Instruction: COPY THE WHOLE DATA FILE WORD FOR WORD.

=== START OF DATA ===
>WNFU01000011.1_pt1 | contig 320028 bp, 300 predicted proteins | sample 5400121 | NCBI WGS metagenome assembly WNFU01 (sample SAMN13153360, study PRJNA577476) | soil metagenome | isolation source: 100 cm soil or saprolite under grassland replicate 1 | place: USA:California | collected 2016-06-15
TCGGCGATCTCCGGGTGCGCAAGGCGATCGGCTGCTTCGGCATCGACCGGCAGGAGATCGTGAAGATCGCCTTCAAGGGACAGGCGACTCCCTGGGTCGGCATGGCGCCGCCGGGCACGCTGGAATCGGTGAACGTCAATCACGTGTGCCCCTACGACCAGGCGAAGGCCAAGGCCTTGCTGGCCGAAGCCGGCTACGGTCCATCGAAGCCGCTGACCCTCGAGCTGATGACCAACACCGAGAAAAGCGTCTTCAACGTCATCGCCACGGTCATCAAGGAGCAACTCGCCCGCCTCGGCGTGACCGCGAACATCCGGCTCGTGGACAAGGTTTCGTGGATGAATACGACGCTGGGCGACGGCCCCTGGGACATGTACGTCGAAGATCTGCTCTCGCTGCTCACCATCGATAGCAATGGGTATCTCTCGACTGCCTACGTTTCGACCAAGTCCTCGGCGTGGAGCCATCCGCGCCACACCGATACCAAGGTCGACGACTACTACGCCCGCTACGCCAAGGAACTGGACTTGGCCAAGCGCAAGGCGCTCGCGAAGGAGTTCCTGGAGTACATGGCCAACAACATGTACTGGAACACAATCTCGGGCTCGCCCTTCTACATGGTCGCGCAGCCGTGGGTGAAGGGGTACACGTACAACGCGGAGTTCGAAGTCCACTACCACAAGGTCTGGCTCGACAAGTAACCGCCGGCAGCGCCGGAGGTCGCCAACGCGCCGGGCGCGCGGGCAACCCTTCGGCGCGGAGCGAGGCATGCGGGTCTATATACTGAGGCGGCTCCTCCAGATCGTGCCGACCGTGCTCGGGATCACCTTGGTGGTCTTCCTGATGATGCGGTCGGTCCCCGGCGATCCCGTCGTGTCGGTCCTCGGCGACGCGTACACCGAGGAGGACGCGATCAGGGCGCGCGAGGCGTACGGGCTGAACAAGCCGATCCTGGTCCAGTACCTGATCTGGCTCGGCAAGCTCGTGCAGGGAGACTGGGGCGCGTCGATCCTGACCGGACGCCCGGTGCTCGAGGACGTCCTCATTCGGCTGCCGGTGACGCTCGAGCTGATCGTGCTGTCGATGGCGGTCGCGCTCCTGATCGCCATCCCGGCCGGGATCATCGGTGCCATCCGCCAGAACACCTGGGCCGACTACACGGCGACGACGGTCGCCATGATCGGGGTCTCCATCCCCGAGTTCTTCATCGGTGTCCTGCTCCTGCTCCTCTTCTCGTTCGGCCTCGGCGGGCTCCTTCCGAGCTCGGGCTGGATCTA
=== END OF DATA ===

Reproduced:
>WNFU01000011.1_pt1 | contig 320028 bp, 300 predicted proteins | sample 5400121 | NCBI WGS metagenome assembly WNFU01 (sample SAMN13153360, study PRJNA577476) | soil metagenome | isolation source: 100 cm soil or saprolite under grassland replicate 1 | place: USA:California | collected 2016-06-15
TCGGCGATCTCCGGGTGCGCAAGGCGATCGGCTGCTTCGGCATCGACCGGCAGGAGATCGTGAAGATCGCCTTCAAGGGACAGGCGACTCCCTGGGTCGGCATGGCGCCGCCGGGCACGCTGGAATCGGTGAACGTCAATCACGTGTGCCCCTACGACCAGGCGAAGGCCAAGGCCTTGCTGGCCGAAGCCGGCTACGGTCCATCGAAGCCGCTGACCCTCGAGCTGATGACCAACACCGAGAAAAGCGTCTTCAACGTCATCGCCACGGTCATCAAGGAGCAACTCGCCCGCCTCGGCGTGACCGCGAACATCCGGCTCGTGGACAAGGTTTCGTGGATGAATACGACGCTGGGCGACGGCCCCTGGGACATGTACGTCGAAGATCTGCTCTCGCTGCTCACCATCGATAGCAATGGGTATCTCTCGACTGCCTACGTTTCGACCAAGTCCTCGGCGTGGAGCCATCCGCGCCACACCGATACCAAGGTCGACGACTACTACGCCCGCTACGCCAAGGAACTGGACTTGGCCAAGCGCAAGGCGCTCGCGAAGGAGTTCCTGGAGTACATGGCCAACAACATGTACTGGAACACAATCTCGGGCTCGCCCTTCTACATGGTCGCGCAGCCGTGGGTGAAGGGGTACACGTACAACGCGGAGTTCGAAGTCCACTACCACAAGGTCTGGCTCGACAAGTAACCGCCGGCAGCGCCGGAGGTCGCCAACGCGCCGGGCGCGCGGGCAACCCTTCGGCGCGGAGCGAGGCATGCGGGTCTATATACTGAGGCGGCTCCTCCAGATCGTGCCGACCGTGCTCGGGATCACCTTGGTGGTCTTCCTGATGATGCGGTCGGTCCCCGGCGATCCCGTCGTGTCGGTCCTCGGCGACGCGTACACCGAGGAGGACGCGATCAGGGCGCGCGAGGCGTACGGGCTGAACAAGCCGATCCTGGTCCAGTACCTGATCTGGCTCGGCAAGCTCGTGCAGGGAGACTGGGGCGCGTCGATCCTGACCGGACGCCCGGTGCTCGAGGACGTCCTCATTCGGCTGCCGGTGACGCTCGAGCTGATCGTGCTGTCGATGGCGGTCGCGCTCCTGATCGCCATCCCGGCCGGGATCATCGGTGCCATCCGCCAGAACACCTGGGCCGACTACACGGCGACGACGGTCGCCATGATCGGGGTCTCCATCCCCGAGTTCTTCATCGGTGTCCTGCTCCTGCTCCTCTTCTCGTTCGGCCTCGGCGGGCTCCTTCCGAGCTCGGGCTGGATCTA